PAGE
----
Star Trek: Discovery
Star Trek is no stranger to the “everyone’s survival hinges on the emotional state of one very powerful baby” trope. The second-ever episode of the original series is about that very concept; later, The Next Generation did it a few times, too, as did Voyager and Deep Space Nine. In fact, I’d go as far as to call it one of the most recognizable monster-of-the-week plots for the franchise, if not the sci-fi genre writ large. (Jaunt in the cornfield, anybody?) TV Tropes calls it “Goo Goo Godlike.”
Now, Su’Kal isn’t technically a baby. He’s a full-grown Kelpien orphan who has spent his entire life alone on a dilithium nursery planet, in the middle of a violently radioactive nebula, talking only to computer programs designed to keep him alive and (relatively) well-adjusted until rescue. (In a way, you could argue that Discovery finally got a holodeck episode.) But the holos haven’t totally succeeded: instead of creating an adult ready to be rescued, they’ve created an incredibly sensitive, childlike creature, adjusted only to holo-life and certain that the “outside is probably dead.” (It’s unclear how he’s been able to live for over a century, but whatever the reason, it appears to have kept him from undergoing vahar’ai, as well.) As such, he has been content to confine himself to his holo-castle on a cloud, even as he is hounded by a “monster” that is most likely a manifestation of all the trauma he has experienced and is now in denial about. Every time he’s forced to confront it, he panics; at the same time, his biology — uniquely altered by his having been born inside a nebula, on a planet covered in dilithium — releases a huge energy burst creating a massive shockwave that resonates through dilithium across the galaxy, threatening to destroy whatever and whoever is actively using it.
So this week we learn that the Burn — the biggest conflict of Star Trek: Discovery’s third season — was entirely the work of an unwitting, Goo Goo Godlike, Kelpien rainbow baby. I can’t say I’m thrilled by this, on account of how common it is versus the sheer enormity and devastation of its impact. Then again, most tropes are tropes because they work, and it’s at least on-brand for the series, so I can’t say I hate it, either.
What is clear is that there is simply Too Much Happening right now. Somehow, in the span of two episodes, Osyraa has orchestrated an almost-too-brilliant red herring maneuver, fooling the Federation into believing the Emerald Chain was dumb enough to try the same home-planet-as-hostage maneuver twice. While Vance was busy trying to prevent the Chain’s “military exercises” near Kaminar, believing they were attempting to lure Discovery and its Kelpien captain to steal its spore drive and dilithium, the Jolly Green Godmother and her sorely underestimated ship has somehow managed to catch up with Discovery all the way out here at the Veruben nebula, just as their shields have reached critical condition, just minutes after Acting Captain Sylvia Tilly has dropped Captain Saru, Dr. Culber, and Michael Burnham out of range on the dilithium planet’s surface. I now believe Osyraa as a criminal mastermind, though she has to be operating with some kind of inside knowledge. How else would she know about Stamets being the driver, or how to track them through mushroom space, or how to successfully pass her ship off as a Federation vessel until the last second?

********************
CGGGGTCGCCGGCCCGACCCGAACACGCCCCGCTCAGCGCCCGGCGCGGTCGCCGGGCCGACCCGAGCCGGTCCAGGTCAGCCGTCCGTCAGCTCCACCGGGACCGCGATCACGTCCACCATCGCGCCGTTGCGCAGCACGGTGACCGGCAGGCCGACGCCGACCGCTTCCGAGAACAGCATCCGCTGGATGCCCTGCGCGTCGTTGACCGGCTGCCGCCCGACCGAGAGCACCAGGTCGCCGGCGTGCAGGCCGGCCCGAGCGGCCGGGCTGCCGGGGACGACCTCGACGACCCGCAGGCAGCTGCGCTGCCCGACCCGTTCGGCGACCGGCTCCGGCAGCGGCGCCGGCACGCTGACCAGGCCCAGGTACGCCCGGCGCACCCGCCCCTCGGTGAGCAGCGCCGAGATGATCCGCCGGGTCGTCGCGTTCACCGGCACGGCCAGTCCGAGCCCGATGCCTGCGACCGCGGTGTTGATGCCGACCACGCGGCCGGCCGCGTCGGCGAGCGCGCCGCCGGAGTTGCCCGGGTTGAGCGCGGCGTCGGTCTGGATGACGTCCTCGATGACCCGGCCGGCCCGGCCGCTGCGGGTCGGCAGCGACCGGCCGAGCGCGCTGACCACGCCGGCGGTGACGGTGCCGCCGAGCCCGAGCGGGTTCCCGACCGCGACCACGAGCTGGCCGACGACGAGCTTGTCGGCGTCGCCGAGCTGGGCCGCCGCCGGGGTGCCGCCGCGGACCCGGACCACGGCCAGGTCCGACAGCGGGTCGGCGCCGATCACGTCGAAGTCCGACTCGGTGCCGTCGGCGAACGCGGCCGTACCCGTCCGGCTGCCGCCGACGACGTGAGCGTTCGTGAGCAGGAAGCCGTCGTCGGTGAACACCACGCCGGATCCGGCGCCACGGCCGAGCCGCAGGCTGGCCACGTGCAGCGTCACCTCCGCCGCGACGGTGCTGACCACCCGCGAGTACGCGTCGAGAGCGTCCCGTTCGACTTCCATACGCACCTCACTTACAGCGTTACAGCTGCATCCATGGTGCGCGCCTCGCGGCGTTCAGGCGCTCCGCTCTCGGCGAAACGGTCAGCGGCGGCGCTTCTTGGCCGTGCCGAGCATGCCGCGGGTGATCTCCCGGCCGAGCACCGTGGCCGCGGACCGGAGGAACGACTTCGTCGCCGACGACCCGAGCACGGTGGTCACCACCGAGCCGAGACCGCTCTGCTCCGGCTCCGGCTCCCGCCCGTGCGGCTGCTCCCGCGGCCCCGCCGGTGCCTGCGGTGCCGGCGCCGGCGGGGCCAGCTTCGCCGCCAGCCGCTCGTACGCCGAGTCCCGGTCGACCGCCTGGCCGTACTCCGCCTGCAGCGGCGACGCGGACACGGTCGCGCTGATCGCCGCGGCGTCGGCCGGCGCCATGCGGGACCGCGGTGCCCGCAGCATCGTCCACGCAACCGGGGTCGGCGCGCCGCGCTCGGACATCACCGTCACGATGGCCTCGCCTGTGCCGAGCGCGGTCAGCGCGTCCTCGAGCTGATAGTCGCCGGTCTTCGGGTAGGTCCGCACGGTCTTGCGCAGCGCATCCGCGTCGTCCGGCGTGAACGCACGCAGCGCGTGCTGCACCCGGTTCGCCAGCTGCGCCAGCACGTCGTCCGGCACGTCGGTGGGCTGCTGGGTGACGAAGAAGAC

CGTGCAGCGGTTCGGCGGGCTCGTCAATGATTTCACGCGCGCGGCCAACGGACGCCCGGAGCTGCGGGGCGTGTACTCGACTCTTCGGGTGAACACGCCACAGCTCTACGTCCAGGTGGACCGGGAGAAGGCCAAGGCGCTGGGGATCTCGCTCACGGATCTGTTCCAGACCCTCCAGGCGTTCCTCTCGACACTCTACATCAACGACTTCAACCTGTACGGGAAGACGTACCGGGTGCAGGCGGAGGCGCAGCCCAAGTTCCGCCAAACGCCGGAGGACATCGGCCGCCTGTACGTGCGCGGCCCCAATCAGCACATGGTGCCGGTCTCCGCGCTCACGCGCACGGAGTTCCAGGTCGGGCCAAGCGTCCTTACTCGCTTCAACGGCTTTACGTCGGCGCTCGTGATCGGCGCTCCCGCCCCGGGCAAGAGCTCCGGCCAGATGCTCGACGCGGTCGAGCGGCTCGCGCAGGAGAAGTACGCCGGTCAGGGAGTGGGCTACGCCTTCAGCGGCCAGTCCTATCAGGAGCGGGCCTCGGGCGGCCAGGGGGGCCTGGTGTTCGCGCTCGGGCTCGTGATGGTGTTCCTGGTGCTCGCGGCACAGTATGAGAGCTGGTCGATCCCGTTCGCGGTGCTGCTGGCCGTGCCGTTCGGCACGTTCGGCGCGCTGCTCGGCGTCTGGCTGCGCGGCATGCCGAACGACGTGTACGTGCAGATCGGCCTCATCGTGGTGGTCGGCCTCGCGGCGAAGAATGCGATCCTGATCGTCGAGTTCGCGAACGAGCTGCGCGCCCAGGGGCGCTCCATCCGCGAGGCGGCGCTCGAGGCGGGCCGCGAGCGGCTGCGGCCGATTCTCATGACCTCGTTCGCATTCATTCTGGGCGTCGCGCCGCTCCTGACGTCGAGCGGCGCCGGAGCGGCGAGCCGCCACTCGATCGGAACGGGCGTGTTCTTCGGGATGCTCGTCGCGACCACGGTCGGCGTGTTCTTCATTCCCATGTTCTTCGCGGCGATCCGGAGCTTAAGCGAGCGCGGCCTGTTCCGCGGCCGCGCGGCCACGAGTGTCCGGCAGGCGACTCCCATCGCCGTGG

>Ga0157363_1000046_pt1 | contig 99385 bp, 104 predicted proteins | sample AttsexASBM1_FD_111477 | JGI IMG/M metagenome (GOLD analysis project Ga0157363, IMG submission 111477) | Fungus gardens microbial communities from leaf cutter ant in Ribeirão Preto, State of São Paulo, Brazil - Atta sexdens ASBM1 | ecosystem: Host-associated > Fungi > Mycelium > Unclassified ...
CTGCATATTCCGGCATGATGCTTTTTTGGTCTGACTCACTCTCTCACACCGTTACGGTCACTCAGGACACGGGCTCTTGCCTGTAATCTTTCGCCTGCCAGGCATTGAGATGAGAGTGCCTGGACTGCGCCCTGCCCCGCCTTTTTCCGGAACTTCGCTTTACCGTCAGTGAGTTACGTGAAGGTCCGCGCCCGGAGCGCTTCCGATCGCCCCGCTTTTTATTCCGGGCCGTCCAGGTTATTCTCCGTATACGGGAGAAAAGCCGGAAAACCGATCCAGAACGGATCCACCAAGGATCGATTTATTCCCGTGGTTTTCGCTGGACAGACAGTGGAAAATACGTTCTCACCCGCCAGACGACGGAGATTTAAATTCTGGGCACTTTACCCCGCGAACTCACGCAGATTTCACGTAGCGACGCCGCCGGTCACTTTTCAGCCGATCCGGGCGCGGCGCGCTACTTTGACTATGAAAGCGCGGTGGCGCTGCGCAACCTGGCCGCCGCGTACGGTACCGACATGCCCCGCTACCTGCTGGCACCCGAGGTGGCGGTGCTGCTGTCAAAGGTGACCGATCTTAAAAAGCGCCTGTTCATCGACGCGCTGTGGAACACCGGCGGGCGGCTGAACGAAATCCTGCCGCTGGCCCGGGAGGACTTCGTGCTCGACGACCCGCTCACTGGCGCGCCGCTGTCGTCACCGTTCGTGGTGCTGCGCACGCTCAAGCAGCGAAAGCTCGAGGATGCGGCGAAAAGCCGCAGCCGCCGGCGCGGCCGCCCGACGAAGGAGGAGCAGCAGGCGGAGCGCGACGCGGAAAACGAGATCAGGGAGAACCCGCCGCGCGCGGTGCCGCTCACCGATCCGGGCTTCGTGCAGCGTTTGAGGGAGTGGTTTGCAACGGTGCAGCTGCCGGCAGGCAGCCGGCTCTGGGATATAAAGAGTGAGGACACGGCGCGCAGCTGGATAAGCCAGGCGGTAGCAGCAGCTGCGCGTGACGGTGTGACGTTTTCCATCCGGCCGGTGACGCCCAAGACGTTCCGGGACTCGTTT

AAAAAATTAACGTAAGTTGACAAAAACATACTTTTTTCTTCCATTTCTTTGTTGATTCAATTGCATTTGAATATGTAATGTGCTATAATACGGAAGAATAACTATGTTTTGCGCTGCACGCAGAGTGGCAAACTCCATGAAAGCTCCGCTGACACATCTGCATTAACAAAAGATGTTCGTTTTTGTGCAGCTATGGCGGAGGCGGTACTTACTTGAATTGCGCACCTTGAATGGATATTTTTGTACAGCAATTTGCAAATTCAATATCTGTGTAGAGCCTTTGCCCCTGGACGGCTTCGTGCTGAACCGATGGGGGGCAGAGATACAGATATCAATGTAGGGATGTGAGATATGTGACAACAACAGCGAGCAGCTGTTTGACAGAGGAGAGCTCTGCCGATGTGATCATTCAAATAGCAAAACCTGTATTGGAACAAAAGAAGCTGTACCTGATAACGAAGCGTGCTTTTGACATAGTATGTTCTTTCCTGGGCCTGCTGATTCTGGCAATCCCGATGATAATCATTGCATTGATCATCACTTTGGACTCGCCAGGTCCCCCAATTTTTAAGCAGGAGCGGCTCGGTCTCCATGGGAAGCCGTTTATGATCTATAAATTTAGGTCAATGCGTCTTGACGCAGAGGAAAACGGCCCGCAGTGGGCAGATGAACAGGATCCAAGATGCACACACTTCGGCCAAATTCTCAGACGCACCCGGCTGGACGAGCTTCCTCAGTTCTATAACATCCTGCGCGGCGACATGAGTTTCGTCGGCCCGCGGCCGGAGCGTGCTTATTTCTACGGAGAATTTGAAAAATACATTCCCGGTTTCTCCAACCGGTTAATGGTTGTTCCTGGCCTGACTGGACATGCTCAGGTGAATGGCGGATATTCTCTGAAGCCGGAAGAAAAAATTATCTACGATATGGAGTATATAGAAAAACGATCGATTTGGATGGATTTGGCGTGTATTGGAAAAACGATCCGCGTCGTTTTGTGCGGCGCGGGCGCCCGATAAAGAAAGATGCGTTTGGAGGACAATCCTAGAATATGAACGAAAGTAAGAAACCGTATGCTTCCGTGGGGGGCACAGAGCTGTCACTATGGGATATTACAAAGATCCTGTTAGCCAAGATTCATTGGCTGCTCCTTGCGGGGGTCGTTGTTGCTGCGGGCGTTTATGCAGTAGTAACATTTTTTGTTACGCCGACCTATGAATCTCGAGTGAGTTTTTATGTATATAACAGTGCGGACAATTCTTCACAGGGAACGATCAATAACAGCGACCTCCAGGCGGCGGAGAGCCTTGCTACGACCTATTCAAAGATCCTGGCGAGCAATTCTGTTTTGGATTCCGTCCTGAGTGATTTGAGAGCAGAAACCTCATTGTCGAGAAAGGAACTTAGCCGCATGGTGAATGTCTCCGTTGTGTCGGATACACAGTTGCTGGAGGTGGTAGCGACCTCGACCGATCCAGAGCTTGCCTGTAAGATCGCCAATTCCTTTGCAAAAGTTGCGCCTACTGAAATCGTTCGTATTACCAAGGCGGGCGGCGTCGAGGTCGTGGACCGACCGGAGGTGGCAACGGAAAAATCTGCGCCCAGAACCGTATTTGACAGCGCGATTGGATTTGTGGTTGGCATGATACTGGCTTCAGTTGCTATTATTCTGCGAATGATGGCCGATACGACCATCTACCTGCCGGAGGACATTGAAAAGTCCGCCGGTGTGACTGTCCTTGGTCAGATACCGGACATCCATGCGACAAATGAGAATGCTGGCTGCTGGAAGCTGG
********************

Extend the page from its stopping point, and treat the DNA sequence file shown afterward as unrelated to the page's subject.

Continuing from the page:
Props to Tilly, at least, for faking it till she makes it, showing the Wicked Wise-guy of the West only sarcasm, disdain, and a firm resolve as she tries to undermine her leadership in the same way haters have likely been complaining since Saru promoted the ensign a few weeks back. Osyraa might have overwhelmed the Disco crew, storming the ship, putting Stamets in a mind-control tiara and forcing them to jump directly to Federation headquarters with the Chain onboard, but I have a feeling that this has simply given Tilly the chance to “prove herself” in a massive way next week.
The rescue mission happening down below is just as chaotic. All the radiation meds, bio-monitors, phasers, and tricorders they brought with them to keep them alive have vanished; the holoprogram, designed by the late Dr. Isa from the distress signal, has transformed all of them into new races: Culber into a Bajoran, Michael into a Trill, and Saru into Doug Jones. (Raise your hand if you screamed when you realized this was about to happen.) Isa preselected these races for whoever showed up, “to be consistent with the program.” Shame she decided not to include their own kind in the mix — would’ve been nice for the “child” to have been rescued by Saru’s authentic Kelpien face. If he had, perhaps he wouldn’t have been scared off when they show up initially, spooking the “monster” he has shut up behind a chained door and sending him running in the opposite direction.
As Saru and Culber find, the program also includes features like semi-failing technical tutorials about replicator repair, videos of history (such as the day Kaminar officially joined the Federation), and social programs like a very old Kelpien elder — the oldest Saru has ever seen — to pass down cultural history and traditions. (This last element felt a little too forced in Saru’s mouth. In his time, Kelpiens were defined by their lack of history, a cultural erasure specifically engineered by the Ba’ul through pre-vahar’ai culling to keep them docile and ignorant. They might pass on songs and stories, but we were led to believe that when Saru was growing up, Kelpiens didn’t live long enough to actually pass down much tradition or history; that has certainly changed in the past millennium, but Saru wasn’t around for that.)
125 years, three months, 17 days, and four hours of life support, education, and “preparation for arrival of anticipated input.” By now, the old program’s language has degraded mostly to its coding. “Anticipated input: classification: rescuer; if true: scan, process emotion: ecstatic gratitude,” the welcoming program says. “Query: are you the anticipated input? If no, then initiate defense protocols.” (They are definitely anticipated input: classification: rescuer.) They find drawings the “child” has made and signed with his name — “Su’Kal,” roughly translated as “beloved gift,” is the name Kelpiens give the first baby born after a horrible tragedy — and learn from the holo-elder that Su’Kal has literalized totems from a Kelpien fairy tale to protect himself against the monster from that fairy tale, which represents Kelpien childrens’ “deepest fears.” He’ll need to face that monster if he, or anyone else on the planet, is to finally “be free.”